What are Concrete Slabs?
Concrete Slabs are different from Concrete Sidewalks in that they are not necessarily for pedestrian use and tend to bear a much heavier load than sidewalks. Concrete slabs are usually used as dumpster pads, to support bicycle racks, or in warehouses or loading areas. Concrete Slabs are thicker than sidewalks, ranging from 6″ to 12″ in depth, and are usually reinforced with rebar or wire mesh. Concrete Slabs also are commonly made from concrete with a higher PSI than sidewalks. Depending on the size of the slab, control or expansion joints may be installed at regular intervals, as well, to allow for the natural growth and contraction of concrete due to heat and the elements
Why are Concrete Slabs Important?
Concrete Slabs are important because they act as the base for heavier objects which cannot be amply supported by asphalt or the surrounding materials. The maintenance of Concrete Slabs is an essential part of successful property management as critical failure of these slabs often results in a liability for the property owners
How are Concrete Slabs Installed or Repaired?
Concrete Slabs can be repaired by saw-cutting the affected areas with a professional grade wet-saw and removing the damaged concrete. The removed area serves as the form within which the new concrete is poured. The newly repaired area should be doweled into the existing surrounding slab using rebar in order to create a uniform weight distribution between the repaired area and the existing slab. Occasionally, a clear two-part epoxy joint sealer may be used to ensure the repaired area is watertight against the existing slab.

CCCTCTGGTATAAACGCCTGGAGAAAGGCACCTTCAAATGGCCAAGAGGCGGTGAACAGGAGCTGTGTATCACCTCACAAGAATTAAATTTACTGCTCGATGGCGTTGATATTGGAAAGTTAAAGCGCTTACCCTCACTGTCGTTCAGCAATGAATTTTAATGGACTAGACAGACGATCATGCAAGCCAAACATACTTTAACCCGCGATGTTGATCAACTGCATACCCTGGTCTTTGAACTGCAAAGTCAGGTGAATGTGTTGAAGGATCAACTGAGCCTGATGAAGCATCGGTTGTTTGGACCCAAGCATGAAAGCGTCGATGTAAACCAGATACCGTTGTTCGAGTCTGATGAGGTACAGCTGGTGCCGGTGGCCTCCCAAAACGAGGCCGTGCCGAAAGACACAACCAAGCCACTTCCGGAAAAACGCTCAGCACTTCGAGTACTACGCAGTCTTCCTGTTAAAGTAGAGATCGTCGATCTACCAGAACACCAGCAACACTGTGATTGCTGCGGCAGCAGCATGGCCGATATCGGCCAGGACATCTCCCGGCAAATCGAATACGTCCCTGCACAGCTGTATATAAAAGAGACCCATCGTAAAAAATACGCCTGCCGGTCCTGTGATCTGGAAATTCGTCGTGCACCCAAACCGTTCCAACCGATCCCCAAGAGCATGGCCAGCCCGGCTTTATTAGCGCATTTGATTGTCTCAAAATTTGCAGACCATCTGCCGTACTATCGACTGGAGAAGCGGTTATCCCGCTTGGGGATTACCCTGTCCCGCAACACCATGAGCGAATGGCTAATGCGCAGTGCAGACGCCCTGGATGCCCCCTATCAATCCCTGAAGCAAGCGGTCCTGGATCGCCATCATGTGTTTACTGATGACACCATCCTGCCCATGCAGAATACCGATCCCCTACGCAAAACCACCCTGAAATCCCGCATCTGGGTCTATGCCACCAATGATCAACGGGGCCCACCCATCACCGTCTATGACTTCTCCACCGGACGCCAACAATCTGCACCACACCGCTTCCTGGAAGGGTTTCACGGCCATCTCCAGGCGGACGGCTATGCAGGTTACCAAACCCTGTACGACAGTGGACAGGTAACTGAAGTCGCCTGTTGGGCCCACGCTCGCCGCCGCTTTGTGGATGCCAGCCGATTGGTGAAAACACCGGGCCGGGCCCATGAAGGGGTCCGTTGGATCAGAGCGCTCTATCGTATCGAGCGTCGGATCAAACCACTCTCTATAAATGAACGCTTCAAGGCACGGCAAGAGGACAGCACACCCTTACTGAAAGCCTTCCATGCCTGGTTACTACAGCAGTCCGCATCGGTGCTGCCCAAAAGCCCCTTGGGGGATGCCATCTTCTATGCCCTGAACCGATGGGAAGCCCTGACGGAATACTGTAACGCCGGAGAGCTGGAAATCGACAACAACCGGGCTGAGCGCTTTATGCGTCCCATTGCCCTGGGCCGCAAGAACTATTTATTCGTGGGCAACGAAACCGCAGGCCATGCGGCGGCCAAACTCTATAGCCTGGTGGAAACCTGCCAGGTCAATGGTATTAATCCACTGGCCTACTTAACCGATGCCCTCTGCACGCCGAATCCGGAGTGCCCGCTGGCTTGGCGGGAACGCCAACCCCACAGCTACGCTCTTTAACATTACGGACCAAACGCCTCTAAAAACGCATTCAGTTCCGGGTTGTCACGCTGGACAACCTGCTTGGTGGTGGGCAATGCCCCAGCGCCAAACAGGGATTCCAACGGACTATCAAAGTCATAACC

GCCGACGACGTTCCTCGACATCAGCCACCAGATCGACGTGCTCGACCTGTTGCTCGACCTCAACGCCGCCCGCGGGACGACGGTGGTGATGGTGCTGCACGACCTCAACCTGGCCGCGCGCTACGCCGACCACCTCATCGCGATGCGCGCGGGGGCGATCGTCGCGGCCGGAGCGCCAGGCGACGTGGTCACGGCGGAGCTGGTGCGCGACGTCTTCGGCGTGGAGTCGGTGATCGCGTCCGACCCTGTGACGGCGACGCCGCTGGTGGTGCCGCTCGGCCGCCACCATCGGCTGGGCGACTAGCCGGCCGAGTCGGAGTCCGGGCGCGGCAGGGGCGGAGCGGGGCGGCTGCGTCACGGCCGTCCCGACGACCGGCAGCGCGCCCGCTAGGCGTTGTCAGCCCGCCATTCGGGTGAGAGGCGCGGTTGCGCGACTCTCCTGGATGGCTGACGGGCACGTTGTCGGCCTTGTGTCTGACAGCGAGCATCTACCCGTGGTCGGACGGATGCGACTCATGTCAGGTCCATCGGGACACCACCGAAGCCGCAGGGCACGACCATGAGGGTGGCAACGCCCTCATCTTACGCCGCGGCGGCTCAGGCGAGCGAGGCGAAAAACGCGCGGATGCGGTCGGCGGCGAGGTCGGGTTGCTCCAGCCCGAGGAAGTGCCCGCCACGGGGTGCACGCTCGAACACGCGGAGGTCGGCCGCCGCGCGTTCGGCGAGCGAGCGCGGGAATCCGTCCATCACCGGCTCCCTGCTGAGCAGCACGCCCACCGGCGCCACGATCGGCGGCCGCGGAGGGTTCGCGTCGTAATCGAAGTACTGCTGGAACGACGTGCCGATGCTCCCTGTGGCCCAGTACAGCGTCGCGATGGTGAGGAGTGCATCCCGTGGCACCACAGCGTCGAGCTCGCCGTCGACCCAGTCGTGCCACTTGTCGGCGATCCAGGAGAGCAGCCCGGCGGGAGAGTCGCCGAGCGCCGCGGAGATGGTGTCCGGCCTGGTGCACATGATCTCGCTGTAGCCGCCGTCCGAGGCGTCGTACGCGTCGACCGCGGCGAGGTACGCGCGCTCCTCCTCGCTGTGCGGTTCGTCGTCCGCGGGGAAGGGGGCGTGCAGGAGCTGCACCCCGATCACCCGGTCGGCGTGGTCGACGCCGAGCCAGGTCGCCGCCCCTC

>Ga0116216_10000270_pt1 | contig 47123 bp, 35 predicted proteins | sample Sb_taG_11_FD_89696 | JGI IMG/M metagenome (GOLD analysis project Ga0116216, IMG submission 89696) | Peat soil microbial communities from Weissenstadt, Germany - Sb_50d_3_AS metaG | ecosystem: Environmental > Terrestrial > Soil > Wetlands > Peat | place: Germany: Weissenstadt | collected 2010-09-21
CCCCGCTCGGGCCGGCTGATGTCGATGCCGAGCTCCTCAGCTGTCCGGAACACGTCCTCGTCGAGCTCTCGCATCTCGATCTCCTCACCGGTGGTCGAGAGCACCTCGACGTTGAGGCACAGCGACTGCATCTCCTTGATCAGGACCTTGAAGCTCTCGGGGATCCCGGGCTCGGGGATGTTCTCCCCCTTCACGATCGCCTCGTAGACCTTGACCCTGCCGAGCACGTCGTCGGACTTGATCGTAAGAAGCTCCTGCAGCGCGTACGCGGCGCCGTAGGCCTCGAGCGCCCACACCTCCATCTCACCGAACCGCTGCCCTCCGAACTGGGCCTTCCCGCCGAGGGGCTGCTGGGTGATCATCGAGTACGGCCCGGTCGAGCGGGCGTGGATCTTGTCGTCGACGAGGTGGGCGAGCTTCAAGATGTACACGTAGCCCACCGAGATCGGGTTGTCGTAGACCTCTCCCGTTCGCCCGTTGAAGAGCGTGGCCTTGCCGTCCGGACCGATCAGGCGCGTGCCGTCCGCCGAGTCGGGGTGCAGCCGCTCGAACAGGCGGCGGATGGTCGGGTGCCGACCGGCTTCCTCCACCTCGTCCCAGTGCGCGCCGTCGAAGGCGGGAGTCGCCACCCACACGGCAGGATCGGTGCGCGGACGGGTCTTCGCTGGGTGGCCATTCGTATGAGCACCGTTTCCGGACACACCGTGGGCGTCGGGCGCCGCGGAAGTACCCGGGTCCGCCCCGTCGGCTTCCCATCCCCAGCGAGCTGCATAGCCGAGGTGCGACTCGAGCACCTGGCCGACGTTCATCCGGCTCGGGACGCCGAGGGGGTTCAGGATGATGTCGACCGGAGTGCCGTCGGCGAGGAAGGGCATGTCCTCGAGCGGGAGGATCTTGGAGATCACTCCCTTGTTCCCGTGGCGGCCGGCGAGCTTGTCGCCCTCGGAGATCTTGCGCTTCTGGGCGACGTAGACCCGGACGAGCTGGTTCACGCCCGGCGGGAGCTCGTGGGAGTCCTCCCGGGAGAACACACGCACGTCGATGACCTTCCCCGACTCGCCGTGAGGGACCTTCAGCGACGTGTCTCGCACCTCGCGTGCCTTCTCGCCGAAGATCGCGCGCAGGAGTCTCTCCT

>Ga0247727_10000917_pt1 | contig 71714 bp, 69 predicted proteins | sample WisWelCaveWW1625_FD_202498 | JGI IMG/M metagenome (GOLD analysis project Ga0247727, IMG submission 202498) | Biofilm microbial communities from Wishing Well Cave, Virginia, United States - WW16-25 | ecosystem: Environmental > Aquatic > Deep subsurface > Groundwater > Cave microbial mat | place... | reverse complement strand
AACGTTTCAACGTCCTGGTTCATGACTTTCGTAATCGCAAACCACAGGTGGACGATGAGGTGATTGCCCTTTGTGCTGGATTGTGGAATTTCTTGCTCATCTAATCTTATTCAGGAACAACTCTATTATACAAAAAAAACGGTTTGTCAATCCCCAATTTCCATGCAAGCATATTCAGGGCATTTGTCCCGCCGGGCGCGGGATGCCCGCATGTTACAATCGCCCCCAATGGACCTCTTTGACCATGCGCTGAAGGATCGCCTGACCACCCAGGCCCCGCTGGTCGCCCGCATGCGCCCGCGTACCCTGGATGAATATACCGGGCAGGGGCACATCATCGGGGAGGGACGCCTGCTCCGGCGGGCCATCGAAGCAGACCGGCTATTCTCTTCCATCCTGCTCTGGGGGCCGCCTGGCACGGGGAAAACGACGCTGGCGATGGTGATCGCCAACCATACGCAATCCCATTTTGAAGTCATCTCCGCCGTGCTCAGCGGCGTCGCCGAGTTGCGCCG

New Concrete Slabs can be installed by first determining the depth below grade the slab is to be installed, and then the depth of the slab. If necessary, the existing surface materials may need to be excavated, but once the area for the slab is properly prepped, a form is built to define the dimensions of the new slab. Then, if necessary, wire mesh or rebar is set within the form for added tensile strength. Concrete is then pumped or poured into the form and allowed to cure, or harden. Once the concrete is set, the forms are stripped and expansion or control joints are installed or cut into the slab if necessary. Depending on the use of the slab, the surface may be broom-finished with a wire bristle room for friction, or left natural